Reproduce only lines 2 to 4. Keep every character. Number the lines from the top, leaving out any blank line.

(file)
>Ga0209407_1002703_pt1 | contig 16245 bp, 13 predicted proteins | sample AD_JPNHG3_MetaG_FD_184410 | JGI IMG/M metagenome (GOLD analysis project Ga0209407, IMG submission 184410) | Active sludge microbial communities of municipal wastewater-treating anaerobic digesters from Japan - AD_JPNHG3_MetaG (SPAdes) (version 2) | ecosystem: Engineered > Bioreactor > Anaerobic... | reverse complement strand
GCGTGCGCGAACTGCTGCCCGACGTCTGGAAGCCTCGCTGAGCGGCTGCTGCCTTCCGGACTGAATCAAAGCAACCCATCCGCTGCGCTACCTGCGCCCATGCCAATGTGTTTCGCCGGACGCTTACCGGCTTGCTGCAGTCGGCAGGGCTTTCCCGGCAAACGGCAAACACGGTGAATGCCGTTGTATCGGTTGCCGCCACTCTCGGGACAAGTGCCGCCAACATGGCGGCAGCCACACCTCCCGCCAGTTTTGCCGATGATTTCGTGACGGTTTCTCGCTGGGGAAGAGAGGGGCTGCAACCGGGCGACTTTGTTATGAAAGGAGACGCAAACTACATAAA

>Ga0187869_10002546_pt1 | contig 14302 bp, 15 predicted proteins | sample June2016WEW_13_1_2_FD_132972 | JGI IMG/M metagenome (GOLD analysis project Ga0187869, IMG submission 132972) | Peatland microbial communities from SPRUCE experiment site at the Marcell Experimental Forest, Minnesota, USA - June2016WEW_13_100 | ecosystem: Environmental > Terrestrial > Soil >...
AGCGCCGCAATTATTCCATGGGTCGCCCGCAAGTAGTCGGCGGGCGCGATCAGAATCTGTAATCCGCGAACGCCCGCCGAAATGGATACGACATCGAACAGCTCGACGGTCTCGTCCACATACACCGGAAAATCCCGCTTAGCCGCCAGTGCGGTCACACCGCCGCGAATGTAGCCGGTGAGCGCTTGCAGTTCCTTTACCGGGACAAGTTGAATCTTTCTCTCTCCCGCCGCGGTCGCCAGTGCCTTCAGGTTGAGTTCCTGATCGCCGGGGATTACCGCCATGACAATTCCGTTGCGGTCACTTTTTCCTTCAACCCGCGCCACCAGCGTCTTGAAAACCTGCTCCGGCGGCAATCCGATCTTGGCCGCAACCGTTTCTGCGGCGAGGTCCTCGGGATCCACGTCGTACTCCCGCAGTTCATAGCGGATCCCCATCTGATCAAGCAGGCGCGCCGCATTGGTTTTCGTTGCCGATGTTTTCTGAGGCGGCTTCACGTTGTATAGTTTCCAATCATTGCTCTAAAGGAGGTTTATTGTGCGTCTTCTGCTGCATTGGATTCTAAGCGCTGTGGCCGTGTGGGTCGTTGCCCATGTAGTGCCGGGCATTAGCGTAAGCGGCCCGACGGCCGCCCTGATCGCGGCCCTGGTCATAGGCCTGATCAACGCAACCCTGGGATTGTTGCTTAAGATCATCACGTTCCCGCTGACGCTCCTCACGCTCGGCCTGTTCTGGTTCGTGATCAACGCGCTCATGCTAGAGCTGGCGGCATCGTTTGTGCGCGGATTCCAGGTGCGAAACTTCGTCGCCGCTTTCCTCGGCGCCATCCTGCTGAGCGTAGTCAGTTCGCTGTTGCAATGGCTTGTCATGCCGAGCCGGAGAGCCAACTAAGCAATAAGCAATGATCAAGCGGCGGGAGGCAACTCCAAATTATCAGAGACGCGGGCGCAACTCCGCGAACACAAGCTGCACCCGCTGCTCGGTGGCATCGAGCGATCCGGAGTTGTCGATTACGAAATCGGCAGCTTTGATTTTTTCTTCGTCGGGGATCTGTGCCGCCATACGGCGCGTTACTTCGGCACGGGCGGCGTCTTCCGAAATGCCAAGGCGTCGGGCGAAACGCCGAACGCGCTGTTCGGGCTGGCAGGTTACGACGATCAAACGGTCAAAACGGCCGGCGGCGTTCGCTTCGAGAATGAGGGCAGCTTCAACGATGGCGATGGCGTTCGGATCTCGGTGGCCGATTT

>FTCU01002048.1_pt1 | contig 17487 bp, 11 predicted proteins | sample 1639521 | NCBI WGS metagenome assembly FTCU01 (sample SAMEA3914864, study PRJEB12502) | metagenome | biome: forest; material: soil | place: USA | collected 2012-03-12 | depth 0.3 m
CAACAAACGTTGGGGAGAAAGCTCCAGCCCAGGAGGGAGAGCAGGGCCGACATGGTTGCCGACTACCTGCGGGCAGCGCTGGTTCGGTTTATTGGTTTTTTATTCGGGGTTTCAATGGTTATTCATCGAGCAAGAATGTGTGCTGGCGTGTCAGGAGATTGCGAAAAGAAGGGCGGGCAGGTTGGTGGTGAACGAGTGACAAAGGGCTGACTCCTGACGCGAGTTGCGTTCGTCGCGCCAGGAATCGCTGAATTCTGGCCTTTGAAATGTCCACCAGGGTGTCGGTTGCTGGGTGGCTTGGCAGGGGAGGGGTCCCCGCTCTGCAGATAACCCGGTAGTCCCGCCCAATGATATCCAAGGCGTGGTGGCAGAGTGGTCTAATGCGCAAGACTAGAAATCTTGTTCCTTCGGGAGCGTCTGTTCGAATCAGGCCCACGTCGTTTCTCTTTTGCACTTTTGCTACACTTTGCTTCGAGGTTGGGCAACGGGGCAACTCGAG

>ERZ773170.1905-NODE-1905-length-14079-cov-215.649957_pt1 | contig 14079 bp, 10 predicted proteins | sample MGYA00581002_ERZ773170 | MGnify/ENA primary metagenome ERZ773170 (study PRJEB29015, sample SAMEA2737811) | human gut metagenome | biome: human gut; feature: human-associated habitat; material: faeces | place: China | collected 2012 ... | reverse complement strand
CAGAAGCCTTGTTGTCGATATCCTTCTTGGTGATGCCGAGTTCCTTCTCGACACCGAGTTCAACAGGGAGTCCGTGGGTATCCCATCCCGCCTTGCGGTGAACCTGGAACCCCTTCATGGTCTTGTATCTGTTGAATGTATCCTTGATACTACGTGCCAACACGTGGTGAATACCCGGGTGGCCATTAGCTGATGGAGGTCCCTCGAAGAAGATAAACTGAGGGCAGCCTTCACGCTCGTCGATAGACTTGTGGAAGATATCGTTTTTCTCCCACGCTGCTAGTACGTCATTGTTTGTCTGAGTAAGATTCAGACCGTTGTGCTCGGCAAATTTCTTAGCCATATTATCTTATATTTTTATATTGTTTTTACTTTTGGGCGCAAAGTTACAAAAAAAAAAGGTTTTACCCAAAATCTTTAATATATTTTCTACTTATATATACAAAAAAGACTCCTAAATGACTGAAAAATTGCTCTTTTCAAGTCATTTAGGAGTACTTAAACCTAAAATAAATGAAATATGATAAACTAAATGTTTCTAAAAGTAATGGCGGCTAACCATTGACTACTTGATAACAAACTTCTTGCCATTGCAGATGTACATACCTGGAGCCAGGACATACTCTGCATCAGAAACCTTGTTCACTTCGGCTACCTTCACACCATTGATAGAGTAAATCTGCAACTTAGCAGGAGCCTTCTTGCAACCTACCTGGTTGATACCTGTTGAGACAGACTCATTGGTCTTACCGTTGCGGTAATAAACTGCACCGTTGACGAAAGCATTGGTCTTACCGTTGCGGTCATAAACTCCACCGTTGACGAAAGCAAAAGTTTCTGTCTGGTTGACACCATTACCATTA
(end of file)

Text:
GCGTGCGCGAACTGCTGCCCGACGTCTGGAAGCCTCGCTGAGCGGCTGCTGCCTTCCGGACTGAATCAAAGCAACCCATCCGCTGCGCTACCTGCGCCCATGCCAATGTGTTTCGCCGGACGCTTACCGGCTTGCTGCAGTCGGCAGGGCTTTCCCGGCAAACGGCAAACACGGTGAATGCCGTTGTATCGGTTGCCGCCACTCTCGGGACAAGTGCCGCCAACATGGCGGCAGCCACACCTCCCGCCAGTTTTGCCGATGATTTCGTGACGGTTTCTCGCTGGGGAAGAGAGGGGCTGCAACCGGGCGACTTTGTTATGAAAGGAGACGCAAACTACATAAA

>Ga0187869_10002546_pt1 | contig 14302 bp, 15 predicted proteins | sample June2016WEW_13_1_2_FD_132972 | JGI IMG/M metagenome (GOLD analysis project Ga0187869, IMG submission 132972) | Peatland microbial communities from SPRUCE experiment site at the Marcell Experimental Forest, Minnesota, USA - June2016WEW_13_100 | ecosystem: Environmental > Terrestrial > Soil >...
AGCGCCGCAATTATTCCATGGGTCGCCCGCAAGTAGTCGGCGGGCGCGATCAGAATCTGTAATCCGCGAACGCCCGCCGAAATGGATACGACATCGAACAGCTCGACGGTCTCGTCCACATACACCGGAAAATCCCGCTTAGCCGCCAGTGCGGTCACACCGCCGCGAATGTAGCCGGTGAGCGCTTGCAGTTCCTTTACCGGGACAAGTTGAATCTTTCTCTCTCCCGCCGCGGTCGCCAGTGCCTTCAGGTTGAGTTCCTGATCGCCGGGGATTACCGCCATGACAATTCCGTTGCGGTCACTTTTTCCTTCAACCCGCGCCACCAGCGTCTTGAAAACCTGCTCCGGCGGCAATCCGATCTTGGCCGCAACCGTTTCTGCGGCGAGGTCCTCGGGATCCACGTCGTACTCCCGCAGTTCATAGCGGATCCCCATCTGATCAAGCAGGCGCGCCGCATTGGTTTTCGTTGCCGATGTTTTCTGAGGCGGCTTCACGTTGTATAGTTTCCAATCATTGCTCTAAAGGAGGTTTATTGTGCGTCTTCTGCTGCATTGGATTCTAAGCGCTGTGGCCGTGTGGGTCGTTGCCCATGTAGTGCCGGGCATTAGCGTAAGCGGCCCGACGGCCGCCCTGATCGCGGCCCTGGTCATAGGCCTGATCAACGCAACCCTGGGATTGTTGCTTAAGATCATCACGTTCCCGCTGACGCTCCTCACGCTCGGCCTGTTCTGGTTCGTGATCAACGCGCTCATGCTAGAGCTGGCGGCATCGTTTGTGCGCGGATTCCAGGTGCGAAACTTCGTCGCCGCTTTCCTCGGCGCCATCCTGCTGAGCGTAGTCAGTTCGCTGTTGCAATGGCTTGTCATGCCGAGCCGGAGAGCCAACTAAGCAATAAGCAATGATCAAGCGGCGGGAGGCAACTCCAAATTATCAGAGACGCGGGCGCAACTCCGCGAACACAAGCTGCACCCGCTGCTCGGTGGCATCGAGCGATCCGGAGTTGTCGATTACGAAATCGGCAGCTTTGATTTTTTCTTCGTCGGGGATCTGTGCCGCCATACGGCGCGTTACTTCGGCACGGGCGGCGTCTTCCGAAATGCCAAGGCGTCGGGCGAAACGCCGAACGCGCTGTTCGGGCTGGCAGGTTACGACGATCAAACGGTCAAAACGGCCGGCGGCGTTCGCTTCGAGAATGAGGGCAGCTTCAACGATGGCGATGGCGTTCGGATCTCGGTGGCCGATTT